P.S. Don't Forget

Canphosphatidyl-serine (PS) cure absent-mindedness?

By PT Staff, published on March 1, 2001 - last reviewed on June 9, 2016

When it comes to aging, we'd all sign up for the getting wiser part. it's theabsentmindedness we could do without. Approximately 40% of adults ages 50 to 60 are starting to slip a bit in the memory department--and so are more than 50% of those ages 60 to 69.

Here's some good news: New research demonstrates that age-related memory loss is not inevitable. "Even as it's aging, the brain is making new cells," says Parris Kidd, Ph.D., a cell biologist and nutrition expert in El Cerrito, California. "The challenge is to find a way to make the new circuits that were lost as time goes by."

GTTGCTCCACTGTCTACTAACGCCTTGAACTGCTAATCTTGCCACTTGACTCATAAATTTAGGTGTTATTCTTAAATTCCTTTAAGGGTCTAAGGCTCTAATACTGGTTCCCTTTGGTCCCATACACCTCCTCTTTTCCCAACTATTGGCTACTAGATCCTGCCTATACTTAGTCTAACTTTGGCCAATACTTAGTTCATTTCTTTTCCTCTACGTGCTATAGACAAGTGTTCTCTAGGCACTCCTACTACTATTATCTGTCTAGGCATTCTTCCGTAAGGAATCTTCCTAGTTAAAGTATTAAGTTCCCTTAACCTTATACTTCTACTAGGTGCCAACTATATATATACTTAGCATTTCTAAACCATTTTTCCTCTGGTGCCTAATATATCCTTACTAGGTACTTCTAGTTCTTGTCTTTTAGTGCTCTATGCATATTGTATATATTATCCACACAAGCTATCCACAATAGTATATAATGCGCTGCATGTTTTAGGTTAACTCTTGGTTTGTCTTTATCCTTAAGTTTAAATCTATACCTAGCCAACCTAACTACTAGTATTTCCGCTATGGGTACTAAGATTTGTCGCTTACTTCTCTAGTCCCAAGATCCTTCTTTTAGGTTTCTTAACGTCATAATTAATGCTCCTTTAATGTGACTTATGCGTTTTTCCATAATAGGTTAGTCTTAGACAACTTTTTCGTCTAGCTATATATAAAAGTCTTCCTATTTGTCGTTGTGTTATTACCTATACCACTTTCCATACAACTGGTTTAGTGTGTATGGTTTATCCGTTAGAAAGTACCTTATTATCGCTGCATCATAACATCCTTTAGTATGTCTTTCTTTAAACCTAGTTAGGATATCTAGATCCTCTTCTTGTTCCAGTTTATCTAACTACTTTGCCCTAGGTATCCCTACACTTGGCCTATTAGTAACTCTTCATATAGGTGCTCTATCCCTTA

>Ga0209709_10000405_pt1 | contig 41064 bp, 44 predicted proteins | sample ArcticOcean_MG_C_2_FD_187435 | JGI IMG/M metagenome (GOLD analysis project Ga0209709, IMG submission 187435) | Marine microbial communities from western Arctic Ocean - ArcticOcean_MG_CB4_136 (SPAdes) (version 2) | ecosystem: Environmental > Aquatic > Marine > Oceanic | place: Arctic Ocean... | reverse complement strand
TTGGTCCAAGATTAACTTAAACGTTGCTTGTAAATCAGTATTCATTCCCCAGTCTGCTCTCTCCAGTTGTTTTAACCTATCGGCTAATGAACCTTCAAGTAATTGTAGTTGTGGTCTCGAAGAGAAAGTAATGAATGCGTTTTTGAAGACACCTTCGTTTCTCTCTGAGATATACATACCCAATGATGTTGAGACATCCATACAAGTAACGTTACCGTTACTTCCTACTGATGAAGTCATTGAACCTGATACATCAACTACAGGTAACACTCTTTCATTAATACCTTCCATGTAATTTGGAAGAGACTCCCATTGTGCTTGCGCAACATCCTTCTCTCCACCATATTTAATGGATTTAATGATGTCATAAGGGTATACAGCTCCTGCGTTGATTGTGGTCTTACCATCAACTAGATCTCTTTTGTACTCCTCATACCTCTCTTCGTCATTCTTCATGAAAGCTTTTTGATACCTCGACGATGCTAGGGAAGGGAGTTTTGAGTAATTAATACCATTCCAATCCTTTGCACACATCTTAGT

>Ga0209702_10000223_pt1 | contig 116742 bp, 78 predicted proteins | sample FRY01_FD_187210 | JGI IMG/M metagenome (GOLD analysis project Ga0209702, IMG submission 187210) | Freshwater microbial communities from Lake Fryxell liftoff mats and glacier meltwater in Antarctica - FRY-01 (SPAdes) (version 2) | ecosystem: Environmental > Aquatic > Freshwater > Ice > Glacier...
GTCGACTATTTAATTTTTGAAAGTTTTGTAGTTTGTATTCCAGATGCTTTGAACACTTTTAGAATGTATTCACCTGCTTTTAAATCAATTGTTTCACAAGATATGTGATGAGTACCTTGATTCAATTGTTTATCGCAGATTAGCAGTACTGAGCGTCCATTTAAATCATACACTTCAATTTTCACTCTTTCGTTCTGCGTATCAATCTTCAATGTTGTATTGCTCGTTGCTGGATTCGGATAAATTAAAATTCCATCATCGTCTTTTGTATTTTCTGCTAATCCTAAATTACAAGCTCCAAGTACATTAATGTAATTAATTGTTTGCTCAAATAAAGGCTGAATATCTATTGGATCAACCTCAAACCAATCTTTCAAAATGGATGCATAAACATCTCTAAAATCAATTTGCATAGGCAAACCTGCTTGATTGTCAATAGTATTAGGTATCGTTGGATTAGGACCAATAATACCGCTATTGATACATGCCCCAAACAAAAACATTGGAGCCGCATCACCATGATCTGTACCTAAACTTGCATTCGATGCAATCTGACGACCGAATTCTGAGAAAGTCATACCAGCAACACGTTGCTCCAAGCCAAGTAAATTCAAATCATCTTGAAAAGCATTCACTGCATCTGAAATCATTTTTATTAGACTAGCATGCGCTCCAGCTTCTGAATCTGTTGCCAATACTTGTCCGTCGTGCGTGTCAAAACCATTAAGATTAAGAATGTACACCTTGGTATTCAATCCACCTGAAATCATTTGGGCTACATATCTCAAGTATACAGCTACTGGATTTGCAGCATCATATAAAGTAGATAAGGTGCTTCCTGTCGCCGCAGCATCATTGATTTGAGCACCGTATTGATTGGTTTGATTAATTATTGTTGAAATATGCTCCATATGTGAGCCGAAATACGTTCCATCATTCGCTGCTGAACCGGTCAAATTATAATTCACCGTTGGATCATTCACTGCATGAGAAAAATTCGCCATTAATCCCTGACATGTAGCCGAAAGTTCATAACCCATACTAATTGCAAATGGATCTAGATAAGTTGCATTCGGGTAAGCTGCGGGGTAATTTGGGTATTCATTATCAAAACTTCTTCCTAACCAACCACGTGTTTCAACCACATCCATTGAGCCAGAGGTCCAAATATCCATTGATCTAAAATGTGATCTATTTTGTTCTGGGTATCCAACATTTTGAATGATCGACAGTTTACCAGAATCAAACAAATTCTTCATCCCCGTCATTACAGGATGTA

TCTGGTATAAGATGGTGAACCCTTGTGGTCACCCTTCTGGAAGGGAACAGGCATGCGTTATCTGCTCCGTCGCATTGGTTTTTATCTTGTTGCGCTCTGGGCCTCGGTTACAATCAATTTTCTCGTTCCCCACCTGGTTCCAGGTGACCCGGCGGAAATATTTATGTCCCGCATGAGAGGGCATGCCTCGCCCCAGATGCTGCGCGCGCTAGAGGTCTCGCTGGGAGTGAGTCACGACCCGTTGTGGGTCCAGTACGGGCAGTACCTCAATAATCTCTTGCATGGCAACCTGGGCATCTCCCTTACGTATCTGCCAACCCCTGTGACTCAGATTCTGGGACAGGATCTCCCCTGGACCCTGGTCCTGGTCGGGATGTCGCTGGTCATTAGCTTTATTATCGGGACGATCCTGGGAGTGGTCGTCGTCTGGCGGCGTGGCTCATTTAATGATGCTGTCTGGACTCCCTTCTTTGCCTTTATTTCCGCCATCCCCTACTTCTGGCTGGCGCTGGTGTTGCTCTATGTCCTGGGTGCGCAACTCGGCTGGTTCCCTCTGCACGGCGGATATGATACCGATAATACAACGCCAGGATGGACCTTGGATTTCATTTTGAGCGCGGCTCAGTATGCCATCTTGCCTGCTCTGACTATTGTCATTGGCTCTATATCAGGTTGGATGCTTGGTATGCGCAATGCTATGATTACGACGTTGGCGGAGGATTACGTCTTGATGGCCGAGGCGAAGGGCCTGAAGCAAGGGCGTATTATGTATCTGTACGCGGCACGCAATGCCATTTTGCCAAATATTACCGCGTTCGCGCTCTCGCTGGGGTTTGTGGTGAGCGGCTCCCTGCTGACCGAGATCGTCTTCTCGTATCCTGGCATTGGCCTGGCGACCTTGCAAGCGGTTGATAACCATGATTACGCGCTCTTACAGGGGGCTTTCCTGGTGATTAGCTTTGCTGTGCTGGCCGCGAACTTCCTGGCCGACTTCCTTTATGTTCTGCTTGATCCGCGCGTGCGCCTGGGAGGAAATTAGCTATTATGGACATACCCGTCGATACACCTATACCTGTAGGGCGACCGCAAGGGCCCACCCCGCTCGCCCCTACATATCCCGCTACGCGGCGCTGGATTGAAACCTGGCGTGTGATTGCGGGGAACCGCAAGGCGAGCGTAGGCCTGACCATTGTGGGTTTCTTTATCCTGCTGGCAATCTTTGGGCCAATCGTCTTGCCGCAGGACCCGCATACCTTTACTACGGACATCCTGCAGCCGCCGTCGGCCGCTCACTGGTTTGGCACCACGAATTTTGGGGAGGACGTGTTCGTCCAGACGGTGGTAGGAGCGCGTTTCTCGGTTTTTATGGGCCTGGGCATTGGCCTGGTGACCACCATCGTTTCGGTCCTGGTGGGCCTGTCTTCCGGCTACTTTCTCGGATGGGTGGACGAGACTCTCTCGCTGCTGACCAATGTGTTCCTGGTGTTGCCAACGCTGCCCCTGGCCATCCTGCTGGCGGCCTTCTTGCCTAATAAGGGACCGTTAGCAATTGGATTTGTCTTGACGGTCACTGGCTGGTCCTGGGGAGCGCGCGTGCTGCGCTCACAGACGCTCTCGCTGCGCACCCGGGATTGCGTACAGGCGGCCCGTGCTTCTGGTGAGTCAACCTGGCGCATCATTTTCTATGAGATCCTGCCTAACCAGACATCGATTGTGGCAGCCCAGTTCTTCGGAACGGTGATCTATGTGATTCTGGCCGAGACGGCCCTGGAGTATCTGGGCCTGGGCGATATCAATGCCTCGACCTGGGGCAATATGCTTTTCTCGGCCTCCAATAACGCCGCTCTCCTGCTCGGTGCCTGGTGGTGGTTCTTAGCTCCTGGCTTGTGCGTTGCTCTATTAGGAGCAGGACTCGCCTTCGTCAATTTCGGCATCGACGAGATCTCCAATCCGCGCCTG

Memory experts are now focusing on phosphatidyl-serine (PS), a naturally produced, fat-soluble nutrient. Found throughout our bodies, PS works particularly hard in the brain to improve brain cell communication and regulate serotonin and dopamine--both mood-related chemicals. Though it's unclear whether or not PS levels diminish over time, Kidd theorizes that as we age, we need more of it to build the new communication pathways that are so critical for brain function.

Several recent studies indicate that PS shows promise in mediating stress, depression and attention deficit disorders and improving motor skills in Parkinson's disease patients. Numerous studies have shown that people who take PS remember more names, faces, phone numbers and written information. And research conducted by Thomas Crook, Ph.D., founder of the Memory Assessment Clinic in Bethesda, Maryland, found that subjects who took 300 mg of PS for 90 days showed remarkable improvement in their memory. PS, according to Kidd, "can turn back the clock 12 to 15 years."